Alleged victim in kidnapping case testifies
PRESCOTT - The alleged victim in the Curtis Hollingsworth kidnapping retrial took the stand Thursday and recounted, sometimes tearfully, a flight through a Cordes Lakes neighborhood in an effort to elude a man she said was following her.
Hollingsworth, 48, is charged with two counts of kidnapping after Yavapai County Sheriff's deputies said he tried to drag a 17-year-old girl into his car while she was out for an evening walk near her home in Cordes Lakes.
His first trial in June ended in a mistrial when the prosecution admitted it had shown her a photo of Hollingsworth in handcuffs and she then pointed him out in court as her attacker.
Hollingsworth is charged with kidnapping because the definition, under Arizona law, includes "restraining" a victim through "physical force," or any other means if the victim is younger than 18.
Thursday, she was on the stand for several hours, as both sides painstakingly went over the story, turn by turn, with a large map, explaining where she said she had walked and where the car pursued her.
This time, Deputy County Attorney Steve Young avoided the issue of identifying Hollingsworth altogether, never asking the girl about him at all. Instead, he focused on the car and the shirt she said the attacker wore, both of which she could identify.
Anticipating defense attorney Andrew Falick's questions, Young asked her why she did not stop at a small store or a pizza place to ask for help as she ran past.
"I was just thinking of getting home," she said.
The girl described being boxed-in by a car, how the driver opened the door and grabbed her by the wrist, then "peeling" her attacker's hand off and running, finally stopping in the driveway of a home to yell at the driver to get away. The car drove off, and she ran home.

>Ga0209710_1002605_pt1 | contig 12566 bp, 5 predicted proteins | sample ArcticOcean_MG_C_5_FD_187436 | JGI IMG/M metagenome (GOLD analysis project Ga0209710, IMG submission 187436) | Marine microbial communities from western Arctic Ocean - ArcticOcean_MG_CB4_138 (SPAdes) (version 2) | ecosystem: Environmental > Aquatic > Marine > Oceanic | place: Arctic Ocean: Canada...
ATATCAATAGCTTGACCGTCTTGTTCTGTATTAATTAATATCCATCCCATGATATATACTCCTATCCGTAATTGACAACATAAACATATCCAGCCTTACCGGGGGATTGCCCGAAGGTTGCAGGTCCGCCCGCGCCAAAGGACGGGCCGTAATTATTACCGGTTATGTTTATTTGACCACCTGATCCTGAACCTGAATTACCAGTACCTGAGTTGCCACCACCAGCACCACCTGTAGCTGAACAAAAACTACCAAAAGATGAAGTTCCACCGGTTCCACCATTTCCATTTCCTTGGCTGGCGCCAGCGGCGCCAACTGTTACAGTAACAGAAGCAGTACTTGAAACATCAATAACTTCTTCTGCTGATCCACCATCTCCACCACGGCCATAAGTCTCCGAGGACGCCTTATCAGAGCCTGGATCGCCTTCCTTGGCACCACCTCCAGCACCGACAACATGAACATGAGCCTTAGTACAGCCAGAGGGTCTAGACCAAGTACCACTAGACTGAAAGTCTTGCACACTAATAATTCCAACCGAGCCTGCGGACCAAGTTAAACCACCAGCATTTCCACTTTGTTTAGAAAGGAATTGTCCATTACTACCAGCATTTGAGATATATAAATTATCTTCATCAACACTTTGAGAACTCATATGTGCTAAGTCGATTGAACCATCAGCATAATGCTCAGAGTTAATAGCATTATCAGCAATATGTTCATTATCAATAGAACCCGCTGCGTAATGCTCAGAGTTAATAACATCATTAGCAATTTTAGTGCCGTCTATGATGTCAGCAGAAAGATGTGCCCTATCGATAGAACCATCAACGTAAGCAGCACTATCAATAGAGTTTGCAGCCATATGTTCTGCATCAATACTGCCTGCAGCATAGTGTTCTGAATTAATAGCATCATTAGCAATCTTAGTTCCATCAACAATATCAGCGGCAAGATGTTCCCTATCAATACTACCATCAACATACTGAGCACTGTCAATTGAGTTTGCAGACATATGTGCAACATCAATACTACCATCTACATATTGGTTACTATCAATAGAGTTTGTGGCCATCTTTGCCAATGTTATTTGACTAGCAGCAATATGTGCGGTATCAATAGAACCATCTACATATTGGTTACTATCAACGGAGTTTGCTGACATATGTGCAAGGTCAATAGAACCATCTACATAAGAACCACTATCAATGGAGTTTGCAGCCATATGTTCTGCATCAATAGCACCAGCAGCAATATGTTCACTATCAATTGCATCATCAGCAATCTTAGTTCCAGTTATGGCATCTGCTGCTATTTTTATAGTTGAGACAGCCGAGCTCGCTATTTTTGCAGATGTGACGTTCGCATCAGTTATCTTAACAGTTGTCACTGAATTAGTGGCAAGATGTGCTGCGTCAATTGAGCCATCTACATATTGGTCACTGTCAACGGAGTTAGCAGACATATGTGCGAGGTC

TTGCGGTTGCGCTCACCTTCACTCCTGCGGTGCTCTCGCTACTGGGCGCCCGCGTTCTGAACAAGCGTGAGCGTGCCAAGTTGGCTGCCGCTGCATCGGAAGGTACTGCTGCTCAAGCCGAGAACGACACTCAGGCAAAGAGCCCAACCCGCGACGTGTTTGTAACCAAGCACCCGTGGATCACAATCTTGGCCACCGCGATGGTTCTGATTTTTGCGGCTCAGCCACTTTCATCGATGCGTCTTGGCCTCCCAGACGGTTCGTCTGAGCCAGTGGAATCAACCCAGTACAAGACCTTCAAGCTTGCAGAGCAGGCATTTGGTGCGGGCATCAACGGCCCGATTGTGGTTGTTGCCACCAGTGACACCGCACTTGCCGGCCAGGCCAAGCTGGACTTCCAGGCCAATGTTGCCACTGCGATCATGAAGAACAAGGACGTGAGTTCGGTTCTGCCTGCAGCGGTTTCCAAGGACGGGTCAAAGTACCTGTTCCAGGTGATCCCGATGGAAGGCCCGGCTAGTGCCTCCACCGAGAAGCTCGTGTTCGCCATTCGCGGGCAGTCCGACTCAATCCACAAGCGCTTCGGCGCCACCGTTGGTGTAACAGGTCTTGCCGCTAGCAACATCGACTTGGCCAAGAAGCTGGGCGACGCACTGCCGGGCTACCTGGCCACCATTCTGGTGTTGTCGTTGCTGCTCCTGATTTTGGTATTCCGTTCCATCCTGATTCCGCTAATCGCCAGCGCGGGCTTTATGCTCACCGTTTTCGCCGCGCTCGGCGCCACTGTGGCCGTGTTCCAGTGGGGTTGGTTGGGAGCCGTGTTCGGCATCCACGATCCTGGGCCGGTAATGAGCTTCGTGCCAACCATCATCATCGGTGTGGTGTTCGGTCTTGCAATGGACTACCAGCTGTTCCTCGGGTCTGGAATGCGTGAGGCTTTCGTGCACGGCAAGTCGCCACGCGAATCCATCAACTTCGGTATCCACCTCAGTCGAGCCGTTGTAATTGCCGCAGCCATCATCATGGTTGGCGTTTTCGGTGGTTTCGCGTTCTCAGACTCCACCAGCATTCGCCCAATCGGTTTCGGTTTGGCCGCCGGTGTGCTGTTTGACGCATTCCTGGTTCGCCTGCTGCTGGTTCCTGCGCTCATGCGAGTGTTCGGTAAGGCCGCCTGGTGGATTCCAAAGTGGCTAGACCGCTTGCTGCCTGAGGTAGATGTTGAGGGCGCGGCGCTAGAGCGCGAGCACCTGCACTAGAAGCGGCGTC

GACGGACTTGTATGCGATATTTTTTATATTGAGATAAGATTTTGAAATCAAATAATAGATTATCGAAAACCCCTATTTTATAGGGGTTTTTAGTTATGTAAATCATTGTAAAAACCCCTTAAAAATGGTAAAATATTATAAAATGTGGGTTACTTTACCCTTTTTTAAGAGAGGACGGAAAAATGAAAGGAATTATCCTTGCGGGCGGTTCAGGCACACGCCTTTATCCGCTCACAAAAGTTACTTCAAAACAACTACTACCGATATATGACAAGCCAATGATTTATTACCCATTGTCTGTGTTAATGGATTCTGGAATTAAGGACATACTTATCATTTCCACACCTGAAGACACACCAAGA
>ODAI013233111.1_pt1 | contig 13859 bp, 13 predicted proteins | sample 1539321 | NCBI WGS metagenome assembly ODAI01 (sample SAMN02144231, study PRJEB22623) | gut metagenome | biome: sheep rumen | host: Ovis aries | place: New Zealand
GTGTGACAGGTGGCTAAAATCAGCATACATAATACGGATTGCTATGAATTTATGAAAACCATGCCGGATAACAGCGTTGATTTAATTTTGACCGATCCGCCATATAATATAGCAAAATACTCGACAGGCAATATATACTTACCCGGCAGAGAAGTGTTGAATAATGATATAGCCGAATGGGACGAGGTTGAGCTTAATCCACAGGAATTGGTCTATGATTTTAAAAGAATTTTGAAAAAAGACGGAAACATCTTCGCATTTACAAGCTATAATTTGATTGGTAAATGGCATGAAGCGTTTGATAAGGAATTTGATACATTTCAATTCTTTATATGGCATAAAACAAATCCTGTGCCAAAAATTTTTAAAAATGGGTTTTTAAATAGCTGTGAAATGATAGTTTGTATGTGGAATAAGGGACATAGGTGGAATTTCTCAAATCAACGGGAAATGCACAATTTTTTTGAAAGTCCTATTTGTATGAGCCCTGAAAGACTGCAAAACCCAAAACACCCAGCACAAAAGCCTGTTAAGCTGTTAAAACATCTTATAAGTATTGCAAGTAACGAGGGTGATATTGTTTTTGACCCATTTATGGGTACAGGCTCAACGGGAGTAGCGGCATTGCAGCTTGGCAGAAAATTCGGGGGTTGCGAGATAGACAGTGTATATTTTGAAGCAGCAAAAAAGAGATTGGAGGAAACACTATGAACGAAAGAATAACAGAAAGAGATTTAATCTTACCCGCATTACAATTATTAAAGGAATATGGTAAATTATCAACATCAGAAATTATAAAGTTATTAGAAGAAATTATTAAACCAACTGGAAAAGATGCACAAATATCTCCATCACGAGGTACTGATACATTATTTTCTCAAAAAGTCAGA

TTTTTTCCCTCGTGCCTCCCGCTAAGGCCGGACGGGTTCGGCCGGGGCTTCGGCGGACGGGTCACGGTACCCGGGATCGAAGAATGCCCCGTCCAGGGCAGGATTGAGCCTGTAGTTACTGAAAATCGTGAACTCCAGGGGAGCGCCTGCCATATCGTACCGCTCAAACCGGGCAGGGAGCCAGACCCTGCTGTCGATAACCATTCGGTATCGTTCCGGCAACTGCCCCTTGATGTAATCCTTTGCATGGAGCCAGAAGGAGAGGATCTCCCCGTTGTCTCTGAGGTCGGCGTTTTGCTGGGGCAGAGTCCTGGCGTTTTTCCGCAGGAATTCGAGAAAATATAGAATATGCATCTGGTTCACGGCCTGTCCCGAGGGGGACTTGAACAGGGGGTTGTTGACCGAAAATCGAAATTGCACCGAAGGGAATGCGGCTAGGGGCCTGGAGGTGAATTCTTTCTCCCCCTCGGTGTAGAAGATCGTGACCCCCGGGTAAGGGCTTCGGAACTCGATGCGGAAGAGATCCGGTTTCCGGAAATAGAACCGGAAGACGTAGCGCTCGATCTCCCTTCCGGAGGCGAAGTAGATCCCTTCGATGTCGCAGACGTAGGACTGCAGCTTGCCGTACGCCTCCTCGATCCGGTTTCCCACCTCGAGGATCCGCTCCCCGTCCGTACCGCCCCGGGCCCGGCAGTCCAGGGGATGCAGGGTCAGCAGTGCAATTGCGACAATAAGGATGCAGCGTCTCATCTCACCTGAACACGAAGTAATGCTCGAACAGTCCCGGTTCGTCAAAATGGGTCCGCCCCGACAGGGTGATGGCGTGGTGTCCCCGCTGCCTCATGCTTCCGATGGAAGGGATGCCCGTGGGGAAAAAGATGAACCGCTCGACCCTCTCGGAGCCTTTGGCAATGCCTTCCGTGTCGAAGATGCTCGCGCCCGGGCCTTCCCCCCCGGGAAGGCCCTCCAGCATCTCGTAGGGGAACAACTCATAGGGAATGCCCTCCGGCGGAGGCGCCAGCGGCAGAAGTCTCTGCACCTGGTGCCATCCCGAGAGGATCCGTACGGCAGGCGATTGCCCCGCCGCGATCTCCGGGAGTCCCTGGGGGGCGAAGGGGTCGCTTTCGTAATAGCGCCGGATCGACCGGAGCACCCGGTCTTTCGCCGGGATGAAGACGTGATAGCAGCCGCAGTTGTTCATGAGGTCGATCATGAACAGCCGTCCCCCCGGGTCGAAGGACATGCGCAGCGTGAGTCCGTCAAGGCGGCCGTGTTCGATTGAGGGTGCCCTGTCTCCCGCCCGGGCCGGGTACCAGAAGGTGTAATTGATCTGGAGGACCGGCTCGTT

Young asked her, "What did you think was going to happen?"
"I was thinking he was going to kill me, rape me" - here she broke into tears - "I was just thinking I was never going to see my family again," she replied.
Falick's cross-examination went into more detail about a different route. He asked many times if she had been on various streets, she would say, "No," and he would follow up with "You never told (YCSO) Deputy (Michael) Martin that?" and again, she would answer, "No."
Falick also asked if she knew Hollingworth's son "from high school," and whether she had a friend who had lived across the street from him. Both times she said, "Yes."
He did ask whether she ever stopped for help, including as she passed the home of a Sheriff's deputy with a marked SUV out front, and she said she hadn't.
Falick also hit hard the issue of whether she had ever said the car passed her on the street. She insisted it hadn't, and that she misspoke when she told deputies it had.
On re-direct, Young asked her, "When you ran past the pizza place and didn't go in, does that mean you're lying to us today?"
"If you were lying, why would you continue to lie about this?" he asked.
"I have no reason to lie," she replied.
Young also played a recording of Hollingsworth's first encounter with a YCSO Sergeant after the 911 call. He told the Sergeant that he'd been in Cordes Lakes to see a friend. "I was driving up the road and she was in the middle of the street and she said, 'Get away' or something like that," Hollingsworth said on the recording.
Young expects to wrap up his case today; the trial resumes Wednesday and is slated to finish by Sept. 21.